Angola has accused South Africa of a series of attacks by aircraft, helicopters, and infantry along the Namibian (South West African) border.
GV PAN EXTERIOR Steep hill with winding road TO damaged bridge, with fractured concrete (2 shots)
SV PULL OUT TO GV Men standing near break in road, rubble and a discarded uniform (2 shots)
GV & SV Overturned car, and a damaged car with blood-stained upholstery (2 shots)
SV PULL OUT TO GV Armed man beside broken bridge
SCU Spend cartridges on ground
GV PAN Road on hillside with damage and rubble
Script is copyright Reuters Limited. All rights reserved
Background: Angola has accused South Africa of a series of attacks by aircraft, helicopters, and infantry along the Namibian (South West African) border. A report by the Angolan news agency Angop listed details of a number of raids which were said to have occurred in early November. This followed allegation of several raids said to have occurred on October 28, when 18 civilians and two Angolan soldiers were reported to have been killed.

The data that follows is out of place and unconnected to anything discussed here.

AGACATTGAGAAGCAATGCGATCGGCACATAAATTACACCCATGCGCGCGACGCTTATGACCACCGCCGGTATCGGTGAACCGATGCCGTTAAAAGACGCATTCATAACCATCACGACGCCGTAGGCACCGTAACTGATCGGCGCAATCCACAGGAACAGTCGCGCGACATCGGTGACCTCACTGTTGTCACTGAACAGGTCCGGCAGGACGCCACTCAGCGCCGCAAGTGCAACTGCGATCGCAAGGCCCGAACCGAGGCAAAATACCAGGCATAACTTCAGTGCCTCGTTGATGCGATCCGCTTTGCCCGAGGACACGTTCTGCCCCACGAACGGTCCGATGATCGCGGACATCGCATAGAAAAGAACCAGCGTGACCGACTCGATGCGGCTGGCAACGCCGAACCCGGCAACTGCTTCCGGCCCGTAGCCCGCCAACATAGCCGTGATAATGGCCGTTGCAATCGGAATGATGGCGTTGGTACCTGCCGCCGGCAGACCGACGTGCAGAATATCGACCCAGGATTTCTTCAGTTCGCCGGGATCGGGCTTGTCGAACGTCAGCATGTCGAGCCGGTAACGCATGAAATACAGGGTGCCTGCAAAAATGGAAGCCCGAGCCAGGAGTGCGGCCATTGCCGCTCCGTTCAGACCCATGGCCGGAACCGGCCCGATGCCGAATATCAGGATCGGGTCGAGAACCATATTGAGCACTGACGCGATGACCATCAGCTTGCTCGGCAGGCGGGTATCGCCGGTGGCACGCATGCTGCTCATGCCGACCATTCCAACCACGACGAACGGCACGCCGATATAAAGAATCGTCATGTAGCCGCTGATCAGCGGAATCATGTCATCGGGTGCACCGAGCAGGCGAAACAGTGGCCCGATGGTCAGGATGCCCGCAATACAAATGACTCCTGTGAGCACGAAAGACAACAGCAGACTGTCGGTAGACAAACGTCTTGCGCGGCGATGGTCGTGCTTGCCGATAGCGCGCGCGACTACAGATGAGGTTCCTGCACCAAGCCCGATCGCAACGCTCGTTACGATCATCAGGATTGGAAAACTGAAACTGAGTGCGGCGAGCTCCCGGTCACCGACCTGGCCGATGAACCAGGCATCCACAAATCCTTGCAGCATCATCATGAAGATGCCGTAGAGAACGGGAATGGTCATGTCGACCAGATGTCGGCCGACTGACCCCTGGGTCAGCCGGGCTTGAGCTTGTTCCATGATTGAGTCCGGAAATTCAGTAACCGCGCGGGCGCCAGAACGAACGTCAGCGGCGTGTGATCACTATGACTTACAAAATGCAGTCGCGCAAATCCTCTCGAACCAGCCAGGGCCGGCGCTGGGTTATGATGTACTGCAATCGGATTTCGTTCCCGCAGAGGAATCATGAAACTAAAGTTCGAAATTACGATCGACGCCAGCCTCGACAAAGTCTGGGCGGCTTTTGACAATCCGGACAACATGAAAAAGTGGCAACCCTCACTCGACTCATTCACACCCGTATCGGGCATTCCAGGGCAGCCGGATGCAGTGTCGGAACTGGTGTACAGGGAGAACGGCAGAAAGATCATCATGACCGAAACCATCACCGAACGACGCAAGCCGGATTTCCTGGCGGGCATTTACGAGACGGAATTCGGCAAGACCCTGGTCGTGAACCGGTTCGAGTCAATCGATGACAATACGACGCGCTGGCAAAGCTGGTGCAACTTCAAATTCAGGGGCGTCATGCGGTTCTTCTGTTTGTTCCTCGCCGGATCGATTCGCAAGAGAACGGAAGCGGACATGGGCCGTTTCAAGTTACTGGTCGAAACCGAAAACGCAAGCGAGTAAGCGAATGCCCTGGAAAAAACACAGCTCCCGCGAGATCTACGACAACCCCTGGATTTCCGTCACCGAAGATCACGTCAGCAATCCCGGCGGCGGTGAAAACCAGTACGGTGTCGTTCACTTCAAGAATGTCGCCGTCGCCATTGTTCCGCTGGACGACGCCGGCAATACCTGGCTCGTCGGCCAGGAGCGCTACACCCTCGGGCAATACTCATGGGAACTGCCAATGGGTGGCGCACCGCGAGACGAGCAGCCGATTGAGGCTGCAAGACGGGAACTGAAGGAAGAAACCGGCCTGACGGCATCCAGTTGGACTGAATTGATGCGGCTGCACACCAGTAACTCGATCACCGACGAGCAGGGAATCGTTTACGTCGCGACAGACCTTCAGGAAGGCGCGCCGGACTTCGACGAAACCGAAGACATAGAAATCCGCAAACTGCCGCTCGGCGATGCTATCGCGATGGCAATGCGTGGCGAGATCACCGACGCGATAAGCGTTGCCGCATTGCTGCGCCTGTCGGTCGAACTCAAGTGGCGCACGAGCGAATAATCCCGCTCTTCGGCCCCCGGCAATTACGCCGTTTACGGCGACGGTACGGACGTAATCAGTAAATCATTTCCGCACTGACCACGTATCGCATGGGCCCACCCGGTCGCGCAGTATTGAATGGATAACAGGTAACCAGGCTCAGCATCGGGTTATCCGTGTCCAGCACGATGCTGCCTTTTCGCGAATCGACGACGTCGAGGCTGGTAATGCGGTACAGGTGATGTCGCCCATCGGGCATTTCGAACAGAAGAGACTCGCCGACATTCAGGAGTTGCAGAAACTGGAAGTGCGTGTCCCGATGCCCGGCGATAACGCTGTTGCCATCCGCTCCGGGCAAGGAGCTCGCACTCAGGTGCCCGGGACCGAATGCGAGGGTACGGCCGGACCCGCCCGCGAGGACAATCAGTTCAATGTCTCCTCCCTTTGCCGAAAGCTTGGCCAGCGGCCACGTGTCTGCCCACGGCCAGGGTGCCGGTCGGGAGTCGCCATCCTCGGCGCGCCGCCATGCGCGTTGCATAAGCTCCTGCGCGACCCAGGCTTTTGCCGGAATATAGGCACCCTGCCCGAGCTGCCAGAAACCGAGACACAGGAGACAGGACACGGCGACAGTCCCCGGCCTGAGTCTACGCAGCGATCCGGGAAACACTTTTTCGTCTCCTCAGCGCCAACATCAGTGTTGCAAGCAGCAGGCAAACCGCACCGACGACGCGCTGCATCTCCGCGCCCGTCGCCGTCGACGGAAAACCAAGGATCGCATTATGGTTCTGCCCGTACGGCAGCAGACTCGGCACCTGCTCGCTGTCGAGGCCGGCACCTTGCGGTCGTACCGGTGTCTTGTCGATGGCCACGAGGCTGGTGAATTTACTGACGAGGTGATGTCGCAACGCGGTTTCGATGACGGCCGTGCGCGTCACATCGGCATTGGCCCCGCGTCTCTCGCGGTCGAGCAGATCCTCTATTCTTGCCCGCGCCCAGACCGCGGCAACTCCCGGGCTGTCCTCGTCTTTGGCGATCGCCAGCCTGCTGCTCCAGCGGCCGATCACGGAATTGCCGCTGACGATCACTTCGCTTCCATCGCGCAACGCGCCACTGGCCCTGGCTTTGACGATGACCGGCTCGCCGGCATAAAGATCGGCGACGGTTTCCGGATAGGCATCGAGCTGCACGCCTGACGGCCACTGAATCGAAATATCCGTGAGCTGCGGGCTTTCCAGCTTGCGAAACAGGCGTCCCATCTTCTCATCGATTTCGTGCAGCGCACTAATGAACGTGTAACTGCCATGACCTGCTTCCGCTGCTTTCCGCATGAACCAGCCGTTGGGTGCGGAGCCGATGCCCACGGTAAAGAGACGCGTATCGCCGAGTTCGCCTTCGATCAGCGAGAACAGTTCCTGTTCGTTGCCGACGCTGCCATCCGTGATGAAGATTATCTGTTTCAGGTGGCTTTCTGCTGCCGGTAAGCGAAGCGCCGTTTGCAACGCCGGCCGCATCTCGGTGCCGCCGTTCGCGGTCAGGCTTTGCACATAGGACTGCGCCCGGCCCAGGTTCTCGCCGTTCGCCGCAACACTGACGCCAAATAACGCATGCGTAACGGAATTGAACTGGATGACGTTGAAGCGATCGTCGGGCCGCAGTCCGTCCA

SYNOPSIS: One of the raids which South African troops are accused of making out this road, the principal transport link in the southern part of Angola. It connects the main town of Lubango with Mocamedes on the coast.
Dynamite was apparently used to destroy several bridges on the steep road. The ruling Angolan Politburo said the raids were carried out be 150 South African troops brought in by eleven French-built Puma helicopters. An official communique also said five cars and a bus were destroyed. And a railway tunnel was attacked, cutting the other major transport link in the region.
South African authorities would not confirm the raids took place and Foreign Minister Pik Both said the allegations were a smoke screen. A defence force spokesman said South Africa has a right to follow guerrillas to their bases. SWAPO (South West Africa People's Organisation) is said to operate from bases in Angola and Zambia.